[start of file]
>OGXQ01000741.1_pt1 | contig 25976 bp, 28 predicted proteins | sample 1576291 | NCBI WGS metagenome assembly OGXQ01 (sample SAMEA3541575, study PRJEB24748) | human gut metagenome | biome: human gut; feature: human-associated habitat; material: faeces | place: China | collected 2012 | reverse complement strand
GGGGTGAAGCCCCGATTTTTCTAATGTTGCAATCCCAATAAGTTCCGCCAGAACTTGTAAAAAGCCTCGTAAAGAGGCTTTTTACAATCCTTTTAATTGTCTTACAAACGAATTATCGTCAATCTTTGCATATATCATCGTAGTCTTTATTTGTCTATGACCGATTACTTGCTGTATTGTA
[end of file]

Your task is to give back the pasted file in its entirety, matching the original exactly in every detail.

>OGXQ01000741.1_pt1 | contig 25976 bp, 28 predicted proteins | sample 1576291 | NCBI WGS metagenome assembly OGXQ01 (sample SAMEA3541575, study PRJEB24748) | human gut metagenome | biome: human gut; feature: human-associated habitat; material: faeces | place: China | collected 2012 | reverse complement strand
GGGGTGAAGCCCCGATTTTTCTAATGTTGCAATCCCAATAAGTTCCGCCAGAACTTGTAAAAAGCCTCGTAAAGAGGCTTTTTACAATCCTTTTAATTGTCTTACAAACGAATTATCGTCAATCTTTGCATATATCATCGTAGTCTTTATTTGTCTATGACCGATTACTTGCTGTATTGTA